Across the UK, biodiversity has been in steady decline. Since the 1930s, lowland wildflower meadows have been reduced by a massive 97% and wildlife dense hedgerows decimated to make room for monoculture crops. At WWCE, we’re committed to reversing those trends through effective land management across our sites.

Evidence shows that when we prioritise wildlife, biodiversity gains can be achieved across a range of plant and animal species. That’s why we manage our two largest solar energy installations at Chelworth and Braydon Manor according to detailed landscape and ecological plans.

At Braydon Manor, we’re working to increase the biodiversity of the grassland between and around our solar panels by encouraging a proliferation of wildflowers. Meanwhile, our Chelworth site is managed by the Wiltshire Wildlife Trust in partnership with WWCE. Sitting next to the Blakehill Farm Nature Reserve, we’re working hard to make sure that the management of our solar installation allows the wildlife habitats on the Reserve to expand and flourish.

How do we do it?​


Creating a diverse grassland habitat between and beneath solar panels and at site margins. Grassland is grazed by sheep for part of the year with a buffer zone between the outer-most solar arrays and hedgerows to provide a habitat for butterflies, reptiles, small mammals and other invertebrates, as well as offering good foraging grounds for birds of prey including Little Owls.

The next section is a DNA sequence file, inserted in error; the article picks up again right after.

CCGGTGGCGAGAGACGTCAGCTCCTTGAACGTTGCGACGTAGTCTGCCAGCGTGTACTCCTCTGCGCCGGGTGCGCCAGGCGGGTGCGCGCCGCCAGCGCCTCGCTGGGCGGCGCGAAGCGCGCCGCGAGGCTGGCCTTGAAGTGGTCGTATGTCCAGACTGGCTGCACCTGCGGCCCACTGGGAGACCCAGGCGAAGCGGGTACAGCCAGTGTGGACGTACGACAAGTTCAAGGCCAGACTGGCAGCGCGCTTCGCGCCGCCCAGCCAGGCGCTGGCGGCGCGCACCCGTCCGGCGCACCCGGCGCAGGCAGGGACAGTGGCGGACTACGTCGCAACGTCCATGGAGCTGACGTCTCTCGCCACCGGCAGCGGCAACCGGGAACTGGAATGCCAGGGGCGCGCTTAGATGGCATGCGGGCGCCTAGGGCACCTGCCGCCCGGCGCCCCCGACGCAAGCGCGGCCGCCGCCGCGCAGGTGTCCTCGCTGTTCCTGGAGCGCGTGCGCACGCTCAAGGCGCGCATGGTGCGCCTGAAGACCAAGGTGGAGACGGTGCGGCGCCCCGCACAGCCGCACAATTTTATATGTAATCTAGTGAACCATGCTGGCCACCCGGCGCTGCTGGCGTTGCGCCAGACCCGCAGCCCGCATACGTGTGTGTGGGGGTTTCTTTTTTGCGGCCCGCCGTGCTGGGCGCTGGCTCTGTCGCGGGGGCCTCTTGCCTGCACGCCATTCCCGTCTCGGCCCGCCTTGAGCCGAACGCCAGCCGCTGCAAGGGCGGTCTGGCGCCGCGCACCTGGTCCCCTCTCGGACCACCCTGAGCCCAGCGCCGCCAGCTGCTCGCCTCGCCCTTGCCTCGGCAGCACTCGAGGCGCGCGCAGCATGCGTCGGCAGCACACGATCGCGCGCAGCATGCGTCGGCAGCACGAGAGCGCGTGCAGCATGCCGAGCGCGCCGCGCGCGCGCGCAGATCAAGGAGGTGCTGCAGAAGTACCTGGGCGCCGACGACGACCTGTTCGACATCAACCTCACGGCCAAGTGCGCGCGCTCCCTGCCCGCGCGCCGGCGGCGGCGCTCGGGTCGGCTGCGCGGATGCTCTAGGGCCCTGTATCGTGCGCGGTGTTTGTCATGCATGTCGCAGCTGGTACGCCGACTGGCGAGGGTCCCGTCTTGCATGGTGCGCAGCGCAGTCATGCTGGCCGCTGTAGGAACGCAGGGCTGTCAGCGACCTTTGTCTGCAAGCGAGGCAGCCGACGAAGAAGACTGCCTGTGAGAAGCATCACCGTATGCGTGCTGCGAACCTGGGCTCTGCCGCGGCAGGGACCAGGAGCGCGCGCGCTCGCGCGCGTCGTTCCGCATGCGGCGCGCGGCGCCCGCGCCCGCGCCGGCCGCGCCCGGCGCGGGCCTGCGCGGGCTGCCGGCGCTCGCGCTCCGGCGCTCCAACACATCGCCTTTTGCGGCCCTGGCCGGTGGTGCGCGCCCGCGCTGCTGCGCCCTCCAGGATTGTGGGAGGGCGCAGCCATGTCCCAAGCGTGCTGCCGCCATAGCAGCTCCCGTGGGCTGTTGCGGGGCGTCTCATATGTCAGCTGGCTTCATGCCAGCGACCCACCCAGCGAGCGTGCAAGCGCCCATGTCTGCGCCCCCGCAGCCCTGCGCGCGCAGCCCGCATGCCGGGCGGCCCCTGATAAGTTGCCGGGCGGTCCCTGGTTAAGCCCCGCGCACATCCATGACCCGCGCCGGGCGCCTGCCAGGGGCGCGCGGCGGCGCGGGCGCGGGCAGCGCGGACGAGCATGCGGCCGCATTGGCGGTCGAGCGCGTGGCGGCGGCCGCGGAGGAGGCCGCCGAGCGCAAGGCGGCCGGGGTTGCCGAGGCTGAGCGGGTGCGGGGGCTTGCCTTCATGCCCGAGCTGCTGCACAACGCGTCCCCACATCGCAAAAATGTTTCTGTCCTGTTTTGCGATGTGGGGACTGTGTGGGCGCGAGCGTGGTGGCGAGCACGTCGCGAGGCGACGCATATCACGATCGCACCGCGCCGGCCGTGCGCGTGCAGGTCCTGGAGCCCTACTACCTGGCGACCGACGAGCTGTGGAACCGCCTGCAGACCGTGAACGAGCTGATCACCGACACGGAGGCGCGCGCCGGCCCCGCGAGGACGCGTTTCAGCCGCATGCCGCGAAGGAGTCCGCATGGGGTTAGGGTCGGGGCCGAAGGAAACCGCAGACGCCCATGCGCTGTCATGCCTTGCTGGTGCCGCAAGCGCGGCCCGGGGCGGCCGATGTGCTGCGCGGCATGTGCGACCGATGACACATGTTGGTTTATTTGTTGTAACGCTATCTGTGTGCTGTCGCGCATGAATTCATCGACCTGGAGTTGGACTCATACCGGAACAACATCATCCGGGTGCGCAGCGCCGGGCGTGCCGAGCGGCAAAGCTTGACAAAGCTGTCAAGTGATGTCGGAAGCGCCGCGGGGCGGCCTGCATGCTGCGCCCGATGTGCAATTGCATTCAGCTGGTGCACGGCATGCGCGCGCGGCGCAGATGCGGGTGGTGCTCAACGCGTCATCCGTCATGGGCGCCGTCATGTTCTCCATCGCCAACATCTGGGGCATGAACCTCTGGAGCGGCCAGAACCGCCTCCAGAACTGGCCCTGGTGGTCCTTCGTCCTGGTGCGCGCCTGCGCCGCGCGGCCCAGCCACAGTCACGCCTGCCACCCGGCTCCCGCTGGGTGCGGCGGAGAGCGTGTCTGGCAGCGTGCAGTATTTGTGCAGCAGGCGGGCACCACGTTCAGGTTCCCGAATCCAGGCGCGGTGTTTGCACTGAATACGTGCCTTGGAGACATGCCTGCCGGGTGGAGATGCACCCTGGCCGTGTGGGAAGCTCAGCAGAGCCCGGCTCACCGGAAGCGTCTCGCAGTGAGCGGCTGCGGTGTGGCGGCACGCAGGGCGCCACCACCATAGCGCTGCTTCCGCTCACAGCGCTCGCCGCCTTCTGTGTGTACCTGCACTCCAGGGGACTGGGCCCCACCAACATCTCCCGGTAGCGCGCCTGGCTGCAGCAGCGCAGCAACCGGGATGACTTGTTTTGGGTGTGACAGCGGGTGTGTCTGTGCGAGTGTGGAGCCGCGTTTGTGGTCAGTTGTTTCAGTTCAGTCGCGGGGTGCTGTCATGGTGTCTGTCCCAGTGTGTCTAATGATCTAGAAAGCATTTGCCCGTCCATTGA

Bird, bat and owl boxes have been installed to encourage nesting and roosting for a range of species.


The dense, thick hedgerows are cut (outside nesting season) in rotation once every three years to allow flowering and development of a range of species. This cutting regime favours the rare brown hairstreak butterfly that lays its eggs on 1st or 2nd-year blackthorn growth. Our most recent ecology report shows that the number of hairstreak eggs observed is increasing, with record numbers recorded.


The pond and surrounding vegetation is maintained as a reptile and amphibian habitat. Single Great Crested Newts have been recorded in the pond and elsewhere on site hibernacula and log/stone piles have been left to provide shelter.


WWCE is one of just four solar farms in the country to have been selected to take part in an exciting beekeeping project. The Solar Bee project, run by the Naturesave Trust,  involves WWCE hosting two innovative ‘Thermosolar’ beehives. The project will help to establish the effectiveness of these hives in protecting bees from the varroa mite as well as introducing new honeybee colonies to the site. 

We’re also working with the Wiltshire Wildlife Trust to develop further habitats for other natural pollinators, including ground-nesting bees.


Image Credits: Eleanor Dodson, The Wiltshire Wildlife Trust and the WWCE Team.